The incentive of avoiding inheritance tax or the persuasion of adult children sometimes leads older home owners to transfer their property to adult children. If they move out of the property and live for a further seven years, then they have successfully provided their children with a tax free inheritance. However, if they remain living in the property the tax benefit will not be realised unless they pay the market rent.
Further complications can arise years later if the parent was unclear about what they were doing when the transfer took place. The transfer will be rescinded by the court if it is later shown that the person did not have sufficient mental capacity at the date of the transfer. The level of mental capacity required to make a gift depends on the value of the gift. In the case of a person's home the level of mental capacity requirement is high.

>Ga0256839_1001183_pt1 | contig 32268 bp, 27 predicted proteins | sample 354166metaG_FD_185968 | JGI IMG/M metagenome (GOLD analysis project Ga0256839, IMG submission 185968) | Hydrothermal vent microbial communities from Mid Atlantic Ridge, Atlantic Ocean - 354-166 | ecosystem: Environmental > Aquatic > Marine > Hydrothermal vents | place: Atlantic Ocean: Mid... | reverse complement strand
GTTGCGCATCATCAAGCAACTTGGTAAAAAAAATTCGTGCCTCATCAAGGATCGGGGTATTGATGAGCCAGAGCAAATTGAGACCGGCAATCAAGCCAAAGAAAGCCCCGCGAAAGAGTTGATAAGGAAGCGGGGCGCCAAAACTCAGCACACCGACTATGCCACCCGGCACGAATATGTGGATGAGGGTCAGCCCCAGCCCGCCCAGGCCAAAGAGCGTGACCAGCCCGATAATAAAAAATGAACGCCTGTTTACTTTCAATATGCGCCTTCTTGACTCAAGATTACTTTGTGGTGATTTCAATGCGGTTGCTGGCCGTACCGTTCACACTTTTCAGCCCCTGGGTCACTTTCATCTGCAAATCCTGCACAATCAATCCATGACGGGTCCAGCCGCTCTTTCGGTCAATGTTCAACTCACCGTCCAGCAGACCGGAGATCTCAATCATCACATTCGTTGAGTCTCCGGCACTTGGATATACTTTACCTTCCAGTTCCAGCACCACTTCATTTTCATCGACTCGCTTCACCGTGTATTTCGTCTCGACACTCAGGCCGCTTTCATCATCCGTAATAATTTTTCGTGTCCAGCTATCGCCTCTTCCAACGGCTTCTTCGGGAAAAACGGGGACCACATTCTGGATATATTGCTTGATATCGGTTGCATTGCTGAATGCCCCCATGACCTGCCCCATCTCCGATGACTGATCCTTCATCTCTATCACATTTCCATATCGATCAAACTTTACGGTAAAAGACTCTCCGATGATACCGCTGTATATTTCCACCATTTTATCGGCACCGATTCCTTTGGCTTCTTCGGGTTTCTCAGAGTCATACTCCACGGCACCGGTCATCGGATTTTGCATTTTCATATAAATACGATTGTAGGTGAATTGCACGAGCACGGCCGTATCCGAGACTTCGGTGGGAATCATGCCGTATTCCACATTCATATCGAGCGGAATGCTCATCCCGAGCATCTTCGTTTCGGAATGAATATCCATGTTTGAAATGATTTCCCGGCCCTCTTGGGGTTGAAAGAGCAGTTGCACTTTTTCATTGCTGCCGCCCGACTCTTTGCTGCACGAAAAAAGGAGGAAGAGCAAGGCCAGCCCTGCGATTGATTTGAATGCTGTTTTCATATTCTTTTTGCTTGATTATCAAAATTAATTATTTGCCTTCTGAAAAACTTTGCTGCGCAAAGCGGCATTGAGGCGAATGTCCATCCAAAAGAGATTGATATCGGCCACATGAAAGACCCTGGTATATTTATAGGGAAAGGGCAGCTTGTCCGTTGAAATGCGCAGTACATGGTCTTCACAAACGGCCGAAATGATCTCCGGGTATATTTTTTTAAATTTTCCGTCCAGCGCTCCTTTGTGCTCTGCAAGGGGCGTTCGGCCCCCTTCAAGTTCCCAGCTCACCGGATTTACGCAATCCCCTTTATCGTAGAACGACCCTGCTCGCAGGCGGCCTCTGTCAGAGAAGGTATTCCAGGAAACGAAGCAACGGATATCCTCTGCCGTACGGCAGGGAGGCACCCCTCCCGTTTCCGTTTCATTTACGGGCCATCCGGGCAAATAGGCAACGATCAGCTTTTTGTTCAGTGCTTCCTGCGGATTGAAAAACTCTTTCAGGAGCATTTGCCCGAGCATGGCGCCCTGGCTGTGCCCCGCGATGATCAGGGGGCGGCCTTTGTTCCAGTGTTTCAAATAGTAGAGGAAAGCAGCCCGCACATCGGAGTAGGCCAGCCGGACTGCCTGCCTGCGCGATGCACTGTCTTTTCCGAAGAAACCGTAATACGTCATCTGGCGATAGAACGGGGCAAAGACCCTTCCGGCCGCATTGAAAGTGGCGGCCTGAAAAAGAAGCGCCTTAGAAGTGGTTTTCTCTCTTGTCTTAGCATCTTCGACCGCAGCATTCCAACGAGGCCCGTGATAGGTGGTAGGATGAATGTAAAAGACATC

Alternatively, if the parent had sufficient mental capacity but did not understand the effect of the transfer the court will rescind the transfer. The High Court ruled recently, in the case of Clarke v Allen  EWHC 1193, that the father's transfer of his property into the joint names of his two daughters was a mistake. He had been advised by his solicitors that his daughters would not be able to evict his wife who remained living in the property. But, in fact, his daughters were able to do so as the legal owners and in fact they attempted to do so with the assistance of the same solicitors. The High Court reversed the transfer so that the property was returned to the father's estate and was put to the widow's benefit as a result of her claim under the Inheritance (Provision for Family and Dependents) Act 1975.
I find that the Transfer of the Property was directly caused by a sufficiently serious mistake so as to mean it would be unconscionable for the Daughters to remain the owners of the Property.